Archaeologists in Jordan have unearthed a 3,000-year-old Iron Age temple with a trove of figurines of ancient deities and circular clay vessels used for religious rituals, officials said Wednesday.
The head of the Jordanian Antiquities Department, Ziad al-Saad, said the sanctuary dates to the eighth century B.C. and was discovered at Khirbat ‘Ataroz near the town of Mabada, some 20 miles (32 kilometres) southwest of the capital Amman.
He said the complex boasts a main room that measures 388 square feet (36 square meters), as well as two antechambers and an open courtyard.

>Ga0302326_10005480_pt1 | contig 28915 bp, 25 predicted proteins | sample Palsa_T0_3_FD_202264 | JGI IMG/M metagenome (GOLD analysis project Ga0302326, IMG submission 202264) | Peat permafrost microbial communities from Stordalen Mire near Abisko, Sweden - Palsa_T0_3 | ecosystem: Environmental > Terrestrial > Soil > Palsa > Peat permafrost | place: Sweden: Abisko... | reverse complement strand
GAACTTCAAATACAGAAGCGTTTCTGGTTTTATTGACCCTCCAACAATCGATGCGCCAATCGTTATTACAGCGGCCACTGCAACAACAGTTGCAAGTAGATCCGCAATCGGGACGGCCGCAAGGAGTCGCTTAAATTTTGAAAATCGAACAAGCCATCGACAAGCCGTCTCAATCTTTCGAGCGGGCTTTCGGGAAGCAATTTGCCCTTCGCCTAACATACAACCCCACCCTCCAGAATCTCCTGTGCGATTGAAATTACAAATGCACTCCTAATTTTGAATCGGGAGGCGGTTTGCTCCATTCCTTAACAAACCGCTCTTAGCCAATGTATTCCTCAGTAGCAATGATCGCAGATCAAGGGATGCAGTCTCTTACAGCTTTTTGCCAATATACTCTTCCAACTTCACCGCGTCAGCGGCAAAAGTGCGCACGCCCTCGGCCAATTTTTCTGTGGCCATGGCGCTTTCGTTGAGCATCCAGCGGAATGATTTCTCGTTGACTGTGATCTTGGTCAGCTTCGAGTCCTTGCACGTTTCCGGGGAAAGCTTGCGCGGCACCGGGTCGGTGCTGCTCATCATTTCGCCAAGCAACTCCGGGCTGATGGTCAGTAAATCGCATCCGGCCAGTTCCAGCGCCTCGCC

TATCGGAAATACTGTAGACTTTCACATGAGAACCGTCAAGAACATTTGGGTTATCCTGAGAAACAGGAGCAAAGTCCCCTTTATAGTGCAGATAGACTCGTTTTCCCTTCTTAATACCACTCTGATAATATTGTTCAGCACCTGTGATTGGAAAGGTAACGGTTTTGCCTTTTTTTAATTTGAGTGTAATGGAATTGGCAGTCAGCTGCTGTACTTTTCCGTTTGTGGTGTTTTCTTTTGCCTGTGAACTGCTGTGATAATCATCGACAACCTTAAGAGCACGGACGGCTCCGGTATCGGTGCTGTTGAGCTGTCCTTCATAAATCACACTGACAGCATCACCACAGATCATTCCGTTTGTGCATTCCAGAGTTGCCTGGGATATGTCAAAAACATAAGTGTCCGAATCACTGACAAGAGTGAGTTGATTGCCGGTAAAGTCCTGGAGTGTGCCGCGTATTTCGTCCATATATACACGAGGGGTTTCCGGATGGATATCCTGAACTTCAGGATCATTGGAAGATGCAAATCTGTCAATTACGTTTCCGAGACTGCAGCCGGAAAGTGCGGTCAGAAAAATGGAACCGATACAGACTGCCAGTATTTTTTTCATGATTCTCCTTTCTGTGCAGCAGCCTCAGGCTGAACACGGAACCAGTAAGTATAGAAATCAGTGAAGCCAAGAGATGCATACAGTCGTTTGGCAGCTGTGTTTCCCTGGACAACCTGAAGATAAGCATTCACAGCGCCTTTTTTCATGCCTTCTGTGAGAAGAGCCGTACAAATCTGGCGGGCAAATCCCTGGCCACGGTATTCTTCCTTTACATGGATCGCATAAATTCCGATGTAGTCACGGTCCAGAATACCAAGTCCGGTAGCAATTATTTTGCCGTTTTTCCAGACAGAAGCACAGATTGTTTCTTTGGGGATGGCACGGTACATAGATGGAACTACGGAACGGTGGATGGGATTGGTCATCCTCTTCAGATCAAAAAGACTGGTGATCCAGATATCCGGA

The sanctuary and its artifacts — hewn from limestone and basalt or moulded from clay and bronze — show the complex religious rituals of Jordan’s ancient biblical Moabite kingdom, according to al-Saad.
“Today we have the material evidence, the archaeological proof of the level of advancement of technology and civilization at that period of time,” he said.